3D printing has always faced barriers in relation to speed and strength. The regularly used fused deposition modelling (FDM) process of 3D printing carries some tricky issues. However, the possibilities of additive manufacturing has exploded in the last five years.
Restrictions in the past has prevented a vast amount of 3D Printing from being part of the supply chain, yet these obstacles in the near future may be overcome. Design engineers perception of 3D printing could be changed with the lifting of strength and speed barriers. Norston Fontaine, CEO of Stacker, an industrial-grade 3D printer company says: “Empower your designers and engineers to create objects specifically drawn for 3D printing. It takes time to become an expert in 3D printing, but it’s worth putting in the time.”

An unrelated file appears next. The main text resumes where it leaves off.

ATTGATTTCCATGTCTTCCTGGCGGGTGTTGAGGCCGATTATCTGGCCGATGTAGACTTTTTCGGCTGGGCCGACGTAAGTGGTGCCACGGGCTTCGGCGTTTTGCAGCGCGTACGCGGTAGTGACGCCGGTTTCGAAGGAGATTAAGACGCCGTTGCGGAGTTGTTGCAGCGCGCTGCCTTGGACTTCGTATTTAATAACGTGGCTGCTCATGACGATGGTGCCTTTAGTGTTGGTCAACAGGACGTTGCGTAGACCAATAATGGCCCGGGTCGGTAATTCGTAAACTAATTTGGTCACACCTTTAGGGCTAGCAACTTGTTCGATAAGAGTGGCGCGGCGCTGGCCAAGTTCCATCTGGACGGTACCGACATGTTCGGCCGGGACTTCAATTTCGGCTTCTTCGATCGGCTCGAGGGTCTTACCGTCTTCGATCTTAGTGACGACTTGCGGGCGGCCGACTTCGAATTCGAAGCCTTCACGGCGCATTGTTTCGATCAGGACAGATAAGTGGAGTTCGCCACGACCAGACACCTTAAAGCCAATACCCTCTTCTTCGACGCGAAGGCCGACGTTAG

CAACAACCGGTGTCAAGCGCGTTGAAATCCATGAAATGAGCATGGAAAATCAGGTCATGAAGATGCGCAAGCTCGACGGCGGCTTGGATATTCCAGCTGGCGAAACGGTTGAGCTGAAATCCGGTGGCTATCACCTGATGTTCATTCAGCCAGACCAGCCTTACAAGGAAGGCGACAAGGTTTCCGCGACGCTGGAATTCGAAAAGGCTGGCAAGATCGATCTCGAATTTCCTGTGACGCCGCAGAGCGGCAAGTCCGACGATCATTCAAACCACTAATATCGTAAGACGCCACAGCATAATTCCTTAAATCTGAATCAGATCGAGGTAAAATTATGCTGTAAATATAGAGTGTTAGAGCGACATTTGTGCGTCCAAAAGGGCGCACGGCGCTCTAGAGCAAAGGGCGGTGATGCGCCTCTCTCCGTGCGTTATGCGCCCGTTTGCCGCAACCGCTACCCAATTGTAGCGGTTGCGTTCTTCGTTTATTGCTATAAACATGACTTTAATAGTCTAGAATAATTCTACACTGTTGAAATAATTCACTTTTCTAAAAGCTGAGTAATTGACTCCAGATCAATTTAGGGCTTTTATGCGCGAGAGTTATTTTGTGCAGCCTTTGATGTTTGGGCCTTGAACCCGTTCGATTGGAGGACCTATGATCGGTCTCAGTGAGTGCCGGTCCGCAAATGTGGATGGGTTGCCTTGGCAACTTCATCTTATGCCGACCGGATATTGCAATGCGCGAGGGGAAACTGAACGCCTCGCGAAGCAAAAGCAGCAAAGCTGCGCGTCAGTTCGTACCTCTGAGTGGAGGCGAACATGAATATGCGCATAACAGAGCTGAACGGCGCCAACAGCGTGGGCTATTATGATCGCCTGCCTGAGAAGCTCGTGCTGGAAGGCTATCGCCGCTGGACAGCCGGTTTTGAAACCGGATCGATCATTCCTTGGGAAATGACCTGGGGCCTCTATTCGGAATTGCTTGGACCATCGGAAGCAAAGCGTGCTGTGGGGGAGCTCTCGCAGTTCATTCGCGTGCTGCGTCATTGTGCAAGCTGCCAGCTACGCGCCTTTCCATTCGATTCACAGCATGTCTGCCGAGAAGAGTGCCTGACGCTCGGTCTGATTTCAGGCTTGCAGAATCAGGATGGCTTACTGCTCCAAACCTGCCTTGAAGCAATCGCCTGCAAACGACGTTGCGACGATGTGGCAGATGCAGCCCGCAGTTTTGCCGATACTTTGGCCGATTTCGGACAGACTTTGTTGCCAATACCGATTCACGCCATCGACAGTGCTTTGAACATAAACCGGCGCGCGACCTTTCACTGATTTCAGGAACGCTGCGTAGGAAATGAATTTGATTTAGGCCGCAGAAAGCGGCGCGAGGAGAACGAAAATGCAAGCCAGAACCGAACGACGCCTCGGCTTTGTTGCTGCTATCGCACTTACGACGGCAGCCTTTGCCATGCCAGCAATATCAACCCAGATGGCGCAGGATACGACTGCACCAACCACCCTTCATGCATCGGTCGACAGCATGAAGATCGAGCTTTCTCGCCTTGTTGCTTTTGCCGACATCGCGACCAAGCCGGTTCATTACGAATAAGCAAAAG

Fontaine believes that the market of additive manufacturing is moving at a rapid pace from prototypes to production printing. As of now, FDM parts lack the same strength as their counterparts that are traditionally produced. Although Fontaine is aware that their will always be obstacles in the process of 3D printing for production, these obstacles are being overcome right before our eyes. The emerging FlashFuse 3D printing technique which consists of electric welding with nanomaterial technology will solve the FDM printed parts strength issue. The growth and potential of 3D printed parts for production is extraordinary.